Lipoma in Cats (Felis) | Vetlexicon
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  • Lipomas are uncommon, but not rare, in cats.
    • Unlike dogs, subcutaneous lipomas very uncommon - although the true incidence is uncertain since many tumors are diagnosed clinically and not submitted for biopsy.
    • May be found in a variety of locations.

Presenting signs

  • Subcutaneous mass.
  • Intra-abdominal mass.
  • Most common sites for cutaneous lipoma include abdomen, thorax, limbs.
  • Less common sites for cutaneous lipoma include back, neck, head, tail and perineum.
  • One survey noted 5% of cases had multiple lipomas.
  • Siamese Siamese may have a breed predisposition.
  • Commonly in cats aged 6-11 years, but range is is 1-18 years.
  • Male neutered cats are more at risk
  • Neurologic if associated with spinal cord.

Acute presentation

  • Rare.



  • No known etiology.

Predisposing factors


  • Benign growth of adipocytes, will grow slowly over time but will not invade or metastasize.


Client history

  • Owner notices lump on cat.
  • Other clinical signs dependent on site.
    • Enlarged abdomen.
    • Neurologic.

Clinical signs

  • If subcutaneous, mass is soft, circumscribed, non-fixed.
  • If abdominal, abdominal distension noted, possible mass palpated.

Diagnostic investigation

  • Radiographs of abdomen Radiography: abdomen will show fat density mass.
  • Excised mass floats in formalin or water.

Definitive diagnostic features

  • Fine needle aspirate Fine-needle aspirate and cytology Cytology: fine needle aspiratewill reveal benign adipocytes.
  • Tru-cut biopsy Biopsy: skin can be performed if unsure of diagnosis, but if infiltrative lipoma is suspected a larger biopsy is often needed to demonstrate infiltration into surrounding tissues.
  • Excisional biopsy is a common approach for small masses.

Histopathology findings

  • Microscopically lipoma is identical to normal adipose tissue.
  • Round to polygonal cells with a peripheral small, dense nucleus and clear large cytoplasmic vacuole (fat dissolves out in the organic solvents used during processing).
  • Rare infiltrative variants (rare in cats compared with dogs) show invasion into surrounding tissues, such as muscle.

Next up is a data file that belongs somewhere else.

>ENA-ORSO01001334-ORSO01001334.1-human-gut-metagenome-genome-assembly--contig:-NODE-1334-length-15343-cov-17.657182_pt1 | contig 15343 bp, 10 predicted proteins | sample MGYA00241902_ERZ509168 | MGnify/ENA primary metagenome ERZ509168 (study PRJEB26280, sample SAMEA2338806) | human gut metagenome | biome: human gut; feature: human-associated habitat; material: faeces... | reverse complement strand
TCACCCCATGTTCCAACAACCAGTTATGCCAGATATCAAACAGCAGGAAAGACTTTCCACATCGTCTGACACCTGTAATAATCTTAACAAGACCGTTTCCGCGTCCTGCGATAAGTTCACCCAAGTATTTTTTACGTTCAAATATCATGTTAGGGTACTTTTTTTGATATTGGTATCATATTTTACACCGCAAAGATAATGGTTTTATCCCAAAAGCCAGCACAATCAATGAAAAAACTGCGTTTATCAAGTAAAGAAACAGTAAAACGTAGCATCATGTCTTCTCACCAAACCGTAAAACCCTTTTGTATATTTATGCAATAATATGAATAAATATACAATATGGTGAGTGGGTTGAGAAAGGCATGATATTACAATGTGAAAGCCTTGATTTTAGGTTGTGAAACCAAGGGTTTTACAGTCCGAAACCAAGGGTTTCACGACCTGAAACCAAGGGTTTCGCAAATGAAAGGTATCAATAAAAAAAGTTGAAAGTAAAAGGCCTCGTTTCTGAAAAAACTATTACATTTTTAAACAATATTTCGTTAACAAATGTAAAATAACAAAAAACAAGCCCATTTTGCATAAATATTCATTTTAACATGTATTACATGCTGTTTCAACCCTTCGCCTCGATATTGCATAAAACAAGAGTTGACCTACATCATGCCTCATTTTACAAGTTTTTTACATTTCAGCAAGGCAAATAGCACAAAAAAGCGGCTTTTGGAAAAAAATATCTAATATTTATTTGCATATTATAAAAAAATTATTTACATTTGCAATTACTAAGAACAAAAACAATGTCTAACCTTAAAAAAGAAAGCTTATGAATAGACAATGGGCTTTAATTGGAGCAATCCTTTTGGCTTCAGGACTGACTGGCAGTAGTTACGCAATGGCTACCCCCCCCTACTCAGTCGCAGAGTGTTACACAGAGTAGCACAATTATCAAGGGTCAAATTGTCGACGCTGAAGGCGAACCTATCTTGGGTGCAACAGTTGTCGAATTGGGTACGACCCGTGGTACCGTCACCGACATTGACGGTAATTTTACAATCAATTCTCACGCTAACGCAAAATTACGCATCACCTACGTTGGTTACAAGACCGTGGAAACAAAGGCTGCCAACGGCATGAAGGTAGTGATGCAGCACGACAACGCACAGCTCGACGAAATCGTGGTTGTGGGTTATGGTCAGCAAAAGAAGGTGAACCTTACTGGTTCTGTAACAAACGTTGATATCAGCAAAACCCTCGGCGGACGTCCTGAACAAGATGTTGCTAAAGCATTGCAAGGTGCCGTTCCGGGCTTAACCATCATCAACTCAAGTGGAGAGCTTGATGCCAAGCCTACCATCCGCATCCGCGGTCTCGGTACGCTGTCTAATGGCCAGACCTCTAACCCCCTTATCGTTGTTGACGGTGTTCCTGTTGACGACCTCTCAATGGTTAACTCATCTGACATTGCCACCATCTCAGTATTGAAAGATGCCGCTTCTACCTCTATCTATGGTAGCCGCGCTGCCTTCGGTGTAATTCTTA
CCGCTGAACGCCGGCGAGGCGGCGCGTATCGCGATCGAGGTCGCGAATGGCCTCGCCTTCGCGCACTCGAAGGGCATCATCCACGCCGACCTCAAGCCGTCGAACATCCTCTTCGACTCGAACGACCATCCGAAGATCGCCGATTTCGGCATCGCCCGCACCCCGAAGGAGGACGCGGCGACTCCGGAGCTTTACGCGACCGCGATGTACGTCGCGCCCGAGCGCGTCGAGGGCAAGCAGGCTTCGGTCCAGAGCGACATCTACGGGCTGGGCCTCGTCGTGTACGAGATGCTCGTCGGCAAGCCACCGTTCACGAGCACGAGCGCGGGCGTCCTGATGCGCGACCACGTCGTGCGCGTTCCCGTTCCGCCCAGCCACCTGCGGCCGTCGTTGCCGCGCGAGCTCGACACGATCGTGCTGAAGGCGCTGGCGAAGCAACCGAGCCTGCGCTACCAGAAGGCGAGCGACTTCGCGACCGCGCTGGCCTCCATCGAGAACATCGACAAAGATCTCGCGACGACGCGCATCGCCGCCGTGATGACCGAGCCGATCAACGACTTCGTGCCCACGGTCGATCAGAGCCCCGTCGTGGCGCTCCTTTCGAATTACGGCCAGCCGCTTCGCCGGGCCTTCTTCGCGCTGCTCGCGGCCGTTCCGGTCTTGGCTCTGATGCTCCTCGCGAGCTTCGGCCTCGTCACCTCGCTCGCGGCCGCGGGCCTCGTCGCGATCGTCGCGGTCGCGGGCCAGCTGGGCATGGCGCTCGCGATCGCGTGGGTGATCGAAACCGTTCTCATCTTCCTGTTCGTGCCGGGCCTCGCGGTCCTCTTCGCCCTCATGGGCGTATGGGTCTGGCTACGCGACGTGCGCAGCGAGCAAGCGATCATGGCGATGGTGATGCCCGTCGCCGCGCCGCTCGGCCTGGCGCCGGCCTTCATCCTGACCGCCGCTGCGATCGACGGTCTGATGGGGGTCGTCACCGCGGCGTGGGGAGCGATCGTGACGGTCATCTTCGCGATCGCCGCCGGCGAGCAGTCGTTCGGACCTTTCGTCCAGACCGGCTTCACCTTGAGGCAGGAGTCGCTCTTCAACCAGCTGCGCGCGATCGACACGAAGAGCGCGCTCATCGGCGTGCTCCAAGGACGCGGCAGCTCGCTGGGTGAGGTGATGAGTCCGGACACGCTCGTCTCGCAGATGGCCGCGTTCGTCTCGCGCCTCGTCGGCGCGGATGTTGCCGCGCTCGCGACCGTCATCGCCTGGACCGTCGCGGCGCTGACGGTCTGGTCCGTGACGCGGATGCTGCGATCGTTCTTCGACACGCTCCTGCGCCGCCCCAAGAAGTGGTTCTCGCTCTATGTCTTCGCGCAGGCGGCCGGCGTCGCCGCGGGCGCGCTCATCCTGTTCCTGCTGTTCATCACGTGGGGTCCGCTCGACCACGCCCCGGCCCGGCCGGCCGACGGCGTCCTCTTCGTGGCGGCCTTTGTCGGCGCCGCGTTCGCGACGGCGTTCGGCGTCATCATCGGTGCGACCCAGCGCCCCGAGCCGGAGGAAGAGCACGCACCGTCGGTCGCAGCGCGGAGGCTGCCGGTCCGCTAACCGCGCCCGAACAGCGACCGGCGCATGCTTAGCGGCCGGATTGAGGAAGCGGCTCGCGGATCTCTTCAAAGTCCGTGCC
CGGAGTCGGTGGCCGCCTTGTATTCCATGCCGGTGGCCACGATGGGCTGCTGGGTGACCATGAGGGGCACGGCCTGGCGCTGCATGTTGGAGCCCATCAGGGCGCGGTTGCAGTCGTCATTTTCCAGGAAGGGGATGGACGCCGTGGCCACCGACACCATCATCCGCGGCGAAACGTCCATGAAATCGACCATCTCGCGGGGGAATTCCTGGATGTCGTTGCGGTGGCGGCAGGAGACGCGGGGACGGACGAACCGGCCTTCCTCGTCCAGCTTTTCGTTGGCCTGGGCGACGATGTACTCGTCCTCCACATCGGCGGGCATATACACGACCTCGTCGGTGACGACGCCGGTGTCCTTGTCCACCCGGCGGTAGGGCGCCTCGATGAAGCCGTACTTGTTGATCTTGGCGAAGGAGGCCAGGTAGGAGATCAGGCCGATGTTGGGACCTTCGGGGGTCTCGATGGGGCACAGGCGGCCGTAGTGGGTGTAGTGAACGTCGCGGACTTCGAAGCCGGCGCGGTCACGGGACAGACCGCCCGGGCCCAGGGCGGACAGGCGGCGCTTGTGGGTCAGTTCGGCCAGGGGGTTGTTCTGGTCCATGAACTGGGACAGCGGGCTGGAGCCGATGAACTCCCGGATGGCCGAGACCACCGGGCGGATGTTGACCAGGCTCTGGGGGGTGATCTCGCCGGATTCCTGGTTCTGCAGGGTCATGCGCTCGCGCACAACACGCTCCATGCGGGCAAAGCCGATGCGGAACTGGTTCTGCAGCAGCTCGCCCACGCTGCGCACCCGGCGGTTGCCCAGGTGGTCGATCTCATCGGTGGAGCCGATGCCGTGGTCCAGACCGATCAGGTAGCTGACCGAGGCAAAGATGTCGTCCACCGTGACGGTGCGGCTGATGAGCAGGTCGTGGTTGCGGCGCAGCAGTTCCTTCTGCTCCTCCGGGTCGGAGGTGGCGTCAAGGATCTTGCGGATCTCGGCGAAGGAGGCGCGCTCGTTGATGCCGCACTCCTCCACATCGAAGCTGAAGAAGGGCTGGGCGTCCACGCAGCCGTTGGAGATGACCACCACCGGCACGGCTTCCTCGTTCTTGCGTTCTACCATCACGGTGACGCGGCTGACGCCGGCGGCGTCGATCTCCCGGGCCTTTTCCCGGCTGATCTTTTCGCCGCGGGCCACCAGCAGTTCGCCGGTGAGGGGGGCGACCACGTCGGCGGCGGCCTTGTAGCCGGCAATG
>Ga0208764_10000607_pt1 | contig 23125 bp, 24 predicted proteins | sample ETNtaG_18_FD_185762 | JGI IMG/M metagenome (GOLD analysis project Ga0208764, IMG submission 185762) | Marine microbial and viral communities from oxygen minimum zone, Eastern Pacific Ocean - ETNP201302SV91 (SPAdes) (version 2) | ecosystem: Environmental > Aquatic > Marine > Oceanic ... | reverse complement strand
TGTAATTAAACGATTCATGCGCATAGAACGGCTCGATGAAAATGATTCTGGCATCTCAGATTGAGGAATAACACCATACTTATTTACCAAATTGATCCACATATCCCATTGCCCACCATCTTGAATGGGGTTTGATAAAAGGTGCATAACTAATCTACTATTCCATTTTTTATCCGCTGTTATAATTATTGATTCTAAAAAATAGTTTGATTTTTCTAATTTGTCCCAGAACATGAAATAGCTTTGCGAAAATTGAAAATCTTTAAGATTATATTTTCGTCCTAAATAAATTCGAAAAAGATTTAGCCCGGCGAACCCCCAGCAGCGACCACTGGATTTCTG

Differential diagnosis


Initial symptomatic treatment

  • Surgical excision is curative:
    • If subcutaneous mass, treatment optional.
    • If abdominal mass, mass effect may compress abdominal organs and removal is recommended.
    • For rare other sites (eg extradural spinal mass), excision is curative.
    • No evidence of progression to liposarcoma.




  • Excellent prognosis.
  • The rare infiltrative lipoma has a guarded prognosis due to recurrence associated with local invasion and difficulty in clean resection.

Further Reading


Refereed papers

  • Recent references from PubMed and VetMedResource.
  • Levy M S, Mauldin G, Kapatkin A S et al (1997) Nonlymphoid vertebral canal tumors in cats: 11 cases (1987-1995). J Am Vet Med Assoc 210 (5), 663-664 PubMed.
  • Plummer S B, Bunch S E, Khoo L H et al (1993) Tethered spinal cord and an intradural lipoma associated with a meningocele in a Manx-type cat. J Am Vet Med Assoc 203 (8), 1159-1161 PubMed.
  • McCaw D L, da Silva Curiel J M & Shaw D P (1990) Hepatic myelolipomas in a cat. J Am Vet Med Assoc 197 (2), 243-244 PubMed.

Other sources of information

  • Goldschmidt M H and Shofer F S (1992) Chapter 24. Cutaneous lipoma and liposarcoma. In: Skin Tumours of the dog and cat. pp 192-203. Pergamon Press, Oxford.
  • Yager J A and Wilcock B P (1994) Chapter 20. Other cutaneous mesenchymal tumours. In: Color atlas of surgical pathology of the dog and cat. Dermatopathology and skin tumors. pp 297-307. Wolfe, London.